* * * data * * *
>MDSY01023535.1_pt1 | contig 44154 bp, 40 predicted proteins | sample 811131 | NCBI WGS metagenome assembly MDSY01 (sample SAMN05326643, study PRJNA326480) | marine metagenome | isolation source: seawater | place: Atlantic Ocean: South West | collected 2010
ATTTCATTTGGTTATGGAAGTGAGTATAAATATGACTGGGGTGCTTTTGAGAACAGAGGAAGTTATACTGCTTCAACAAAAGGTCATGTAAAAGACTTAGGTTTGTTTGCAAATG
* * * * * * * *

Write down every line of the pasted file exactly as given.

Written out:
>MDSY01023535.1_pt1 | contig 44154 bp, 40 predicted proteins | sample 811131 | NCBI WGS metagenome assembly MDSY01 (sample SAMN05326643, study PRJNA326480) | marine metagenome | isolation source: seawater | place: Atlantic Ocean: South West | collected 2010
ATTTCATTTGGTTATGGAAGTGAGTATAAATATGACTGGGGTGCTTTTGAGAACAGAGGAAGTTATACTGCTTCAACAAAAGGTCATGTAAAAGACTTAGGTTTGTTTGCAAATG